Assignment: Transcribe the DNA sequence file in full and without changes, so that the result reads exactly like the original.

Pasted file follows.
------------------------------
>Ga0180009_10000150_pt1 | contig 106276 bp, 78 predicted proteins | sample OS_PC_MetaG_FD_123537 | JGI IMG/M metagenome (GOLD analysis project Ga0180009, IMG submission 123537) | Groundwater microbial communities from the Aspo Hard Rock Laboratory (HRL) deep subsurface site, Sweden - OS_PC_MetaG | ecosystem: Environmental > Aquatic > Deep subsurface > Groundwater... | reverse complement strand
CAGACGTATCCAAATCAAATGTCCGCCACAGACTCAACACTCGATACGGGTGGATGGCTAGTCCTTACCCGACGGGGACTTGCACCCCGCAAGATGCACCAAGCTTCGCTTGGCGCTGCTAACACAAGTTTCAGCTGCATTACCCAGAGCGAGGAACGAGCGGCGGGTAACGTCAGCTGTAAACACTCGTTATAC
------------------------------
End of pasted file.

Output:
>Ga0180009_10000150_pt1 | contig 106276 bp, 78 predicted proteins | sample OS_PC_MetaG_FD_123537 | JGI IMG/M metagenome (GOLD analysis project Ga0180009, IMG submission 123537) | Groundwater microbial communities from the Aspo Hard Rock Laboratory (HRL) deep subsurface site, Sweden - OS_PC_MetaG | ecosystem: Environmental > Aquatic > Deep subsurface > Groundwater... | reverse complement strand
CAGACGTATCCAAATCAAATGTCCGCCACAGACTCAACACTCGATACGGGTGGATGGCTAGTCCTTACCCGACGGGGACTTGCACCCCGCAAGATGCACCAAGCTTCGCTTGGCGCTGCTAACACAAGTTTCAGCTGCATTACCCAGAGCGAGGAACGAGCGGCGGGTAACGTCAGCTGTAAACACTCGTTATAC